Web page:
5G: ultra high speed, super low latency – and totally dependent on developers. Part 1

Why was there a cow at Mobile World Congress 2019? OK, it wasn’t a real cow. It was a plastic one! But why was it there, gazing moodily at the 110,000 mobile execs pounding the vast expo space in Barcelona?

Simple answer: 5G.

The next-gen mobile network is nearly here. It promises insanely fast broadband speeds across vast distances – and huge capacity too. In short, 5G will make it possible to connect virtually everything virtually everywhere.

For this reason, the network tech has the potential to transform industries that were historically ‘analog’. Thanks to 5G, farmers will be able to track behaviors of their livestock – no matter where the animals are, no matter how many.

Hence the plastic cow.

Unsurprisingly, the mobile industry is rubbing its hands at the prospect of 5G. It sees the new technology as far more than an incremental upgrade on LTE, HSPA+ and the other flavors of 4G. 5G is not just a bit faster. It promises huge bandwidth with no discernible latency.

This is why the industry believes 5G will change the world.

Here’s what chip giant Qualcomm said: “In 2035 when 5G’s full economic benefit should be realized, a range of industries – from retail to education, transportation to entertainment, and everything in between – could produce up to $12.3 trillion worth of goods and services enabled by 5G mobile technology.”

So what marvels will 5G lead to in the smartphone space?

Well, that’s your job. Yes, you: mobile developers.

This is the way it has always been. Giant companies didn’t look at 2G and invent ringtones. They didn’t study 4G and come up with Uber or Tinder. Indy app makers did.

So there’s no doubt, developers will be the ones to tease out the non-obvious potential of 5G. Before we get to that, let’s re-cap the tech.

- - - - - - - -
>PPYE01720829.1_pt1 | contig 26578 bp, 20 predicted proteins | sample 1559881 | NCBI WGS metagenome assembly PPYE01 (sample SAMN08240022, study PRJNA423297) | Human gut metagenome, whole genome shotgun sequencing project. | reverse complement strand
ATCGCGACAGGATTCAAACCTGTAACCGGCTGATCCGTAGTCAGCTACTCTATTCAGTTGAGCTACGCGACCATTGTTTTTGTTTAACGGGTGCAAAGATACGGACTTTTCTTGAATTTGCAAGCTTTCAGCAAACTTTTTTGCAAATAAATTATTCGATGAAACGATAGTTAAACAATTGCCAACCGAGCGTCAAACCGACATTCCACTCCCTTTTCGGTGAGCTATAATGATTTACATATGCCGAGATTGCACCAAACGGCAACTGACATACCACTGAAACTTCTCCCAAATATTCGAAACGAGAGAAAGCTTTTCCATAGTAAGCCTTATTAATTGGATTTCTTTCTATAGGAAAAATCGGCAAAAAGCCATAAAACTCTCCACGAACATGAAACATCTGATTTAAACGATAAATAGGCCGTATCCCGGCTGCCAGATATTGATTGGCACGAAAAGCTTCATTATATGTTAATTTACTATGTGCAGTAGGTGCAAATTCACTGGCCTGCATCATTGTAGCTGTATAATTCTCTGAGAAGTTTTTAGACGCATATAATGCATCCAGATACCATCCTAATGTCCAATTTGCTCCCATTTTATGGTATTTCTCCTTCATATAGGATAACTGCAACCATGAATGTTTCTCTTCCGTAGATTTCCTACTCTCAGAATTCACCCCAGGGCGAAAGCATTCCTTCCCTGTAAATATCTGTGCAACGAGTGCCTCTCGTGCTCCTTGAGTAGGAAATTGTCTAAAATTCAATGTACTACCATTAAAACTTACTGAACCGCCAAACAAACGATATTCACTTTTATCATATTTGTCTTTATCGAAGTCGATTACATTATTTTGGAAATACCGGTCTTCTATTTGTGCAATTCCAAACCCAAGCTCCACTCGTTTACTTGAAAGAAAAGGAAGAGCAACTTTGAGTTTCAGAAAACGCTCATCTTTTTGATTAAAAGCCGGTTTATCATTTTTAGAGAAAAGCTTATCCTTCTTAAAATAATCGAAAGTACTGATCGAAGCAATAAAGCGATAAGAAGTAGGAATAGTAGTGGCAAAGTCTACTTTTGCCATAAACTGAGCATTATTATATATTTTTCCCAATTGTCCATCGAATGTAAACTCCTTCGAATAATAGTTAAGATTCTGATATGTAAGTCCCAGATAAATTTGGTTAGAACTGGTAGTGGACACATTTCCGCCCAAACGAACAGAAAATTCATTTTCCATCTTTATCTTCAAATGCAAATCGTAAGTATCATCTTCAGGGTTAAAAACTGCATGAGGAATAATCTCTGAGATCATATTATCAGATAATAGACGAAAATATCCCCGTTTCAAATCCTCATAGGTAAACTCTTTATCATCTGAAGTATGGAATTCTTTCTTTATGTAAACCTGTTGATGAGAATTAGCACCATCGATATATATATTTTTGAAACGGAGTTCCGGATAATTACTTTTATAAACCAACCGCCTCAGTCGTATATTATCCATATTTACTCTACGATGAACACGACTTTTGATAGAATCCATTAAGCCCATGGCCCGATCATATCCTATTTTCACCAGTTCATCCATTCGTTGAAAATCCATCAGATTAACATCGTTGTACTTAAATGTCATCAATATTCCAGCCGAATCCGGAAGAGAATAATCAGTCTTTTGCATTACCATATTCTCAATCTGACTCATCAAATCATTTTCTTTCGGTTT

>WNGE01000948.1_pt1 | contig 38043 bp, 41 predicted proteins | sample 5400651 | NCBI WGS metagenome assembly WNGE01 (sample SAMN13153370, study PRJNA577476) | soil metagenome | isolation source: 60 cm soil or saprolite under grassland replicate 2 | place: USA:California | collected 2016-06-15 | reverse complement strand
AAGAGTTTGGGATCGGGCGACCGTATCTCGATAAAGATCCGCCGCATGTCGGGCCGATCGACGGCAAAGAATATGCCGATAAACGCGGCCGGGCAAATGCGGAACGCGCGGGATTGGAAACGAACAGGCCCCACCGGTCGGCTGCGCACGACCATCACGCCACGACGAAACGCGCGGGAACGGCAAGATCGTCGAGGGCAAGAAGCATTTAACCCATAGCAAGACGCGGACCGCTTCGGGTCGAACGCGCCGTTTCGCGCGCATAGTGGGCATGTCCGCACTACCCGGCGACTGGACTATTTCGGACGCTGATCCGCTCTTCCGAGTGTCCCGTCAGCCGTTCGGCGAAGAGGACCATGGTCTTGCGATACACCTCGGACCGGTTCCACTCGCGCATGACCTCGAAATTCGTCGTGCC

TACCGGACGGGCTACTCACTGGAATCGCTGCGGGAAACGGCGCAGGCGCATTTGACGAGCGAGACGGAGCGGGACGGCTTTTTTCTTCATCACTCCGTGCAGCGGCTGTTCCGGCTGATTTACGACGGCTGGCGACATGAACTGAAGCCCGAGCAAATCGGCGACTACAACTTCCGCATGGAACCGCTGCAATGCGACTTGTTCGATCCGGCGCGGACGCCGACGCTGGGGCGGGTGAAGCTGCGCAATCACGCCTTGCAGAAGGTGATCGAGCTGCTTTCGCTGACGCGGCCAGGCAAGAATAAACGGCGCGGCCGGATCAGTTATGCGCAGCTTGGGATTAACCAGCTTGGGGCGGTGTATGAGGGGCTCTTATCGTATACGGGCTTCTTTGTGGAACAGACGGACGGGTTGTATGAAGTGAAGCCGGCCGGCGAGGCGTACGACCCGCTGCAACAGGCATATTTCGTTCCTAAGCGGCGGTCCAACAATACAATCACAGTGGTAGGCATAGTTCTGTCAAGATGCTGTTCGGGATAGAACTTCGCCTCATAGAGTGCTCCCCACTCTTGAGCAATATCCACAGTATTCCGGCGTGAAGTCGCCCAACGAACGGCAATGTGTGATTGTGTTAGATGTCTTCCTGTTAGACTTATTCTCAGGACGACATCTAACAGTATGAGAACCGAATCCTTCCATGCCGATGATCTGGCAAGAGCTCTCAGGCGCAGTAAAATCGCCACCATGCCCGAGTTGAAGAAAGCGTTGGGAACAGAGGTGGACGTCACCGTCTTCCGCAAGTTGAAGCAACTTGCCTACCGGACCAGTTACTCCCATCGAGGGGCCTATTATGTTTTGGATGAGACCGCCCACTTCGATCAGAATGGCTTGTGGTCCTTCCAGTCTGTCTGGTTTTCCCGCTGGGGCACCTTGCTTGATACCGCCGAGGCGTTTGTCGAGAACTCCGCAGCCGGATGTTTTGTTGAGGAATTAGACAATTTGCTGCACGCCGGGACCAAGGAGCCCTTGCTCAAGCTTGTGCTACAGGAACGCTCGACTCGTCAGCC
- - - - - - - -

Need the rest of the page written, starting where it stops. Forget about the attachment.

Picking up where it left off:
First, a history lesson.

In the mid-1980s was 1G. It was for voice calls. The data transfer speed in 1G was about 1.9 kbit/second.

In the 90s came 2G (GPRS). It was digital and supported SMS messages and (very slow) connectivity – 10 kbit/second.

Around 2005, 3G arrived offering functional web access and data transfer. Then came 4G, averaging 20 Mbps. As we all know, 4G makes it possible to have Netflix, Spotify, Facebook Live and other rich media applications on a phone.

But get this: 5G could run at 10Gbps to 50Gbps. It has even reached 1 terabit per second in a test environment. That’s 65,000 times faster than 4G.

However, there’s more to 5G than speed. There’s also capacity. On average, 4G supports around 2,000 connected devices per .38 square miles. If you’ve tried to connect at a gig or sports event, you’ll know what problems this can cause.

5G can support up to 1 million connected devices in the same space.

Taken together, these two 5G properties deliver one crucial result: URLLC (Ultra Reliable Low-Latency Communications).

Here’s an example of URLLC, again exhibited at Mobile World Congress.

On the NTT Docomo stand, a guitar player performed songs with a keyboard player. However, only the guitarist was physically present. The pianist was in a remote location, represented on a hi-def life-size video screen. The absence of any latency meant the two could play together seamlessly.

But there are further benefits for 5G. It’s far more precise than 4G. 5G uses higher radio frequencies (in the 30 GHz to 300 GHz range) and shorter wavelengths than those used by 4G. This will make GPS-enabled applications, for example, more targeted.

And the above features should extend battery life too.

Of course, none of these wonders are available now. While it’s true that some networks in the US, Korea, Sweden and elsewhere have rolled out 5G, the launches are mostly trials. And anyway, there are no 5G phones to support them (until later this year).

It will take a while for 5G to bed in. The mobile trade body GSMA expects the network tech to account for 15 percent of global mobile connections by 2025 (30 percent in developed economies) – that’s 1.4 billion.

So, to return to the big question, what can ingenious app developers do with ultra-fast, always on, low power, near zero latency connections?

In part 2, we’ll dive deeper into the possibilities…

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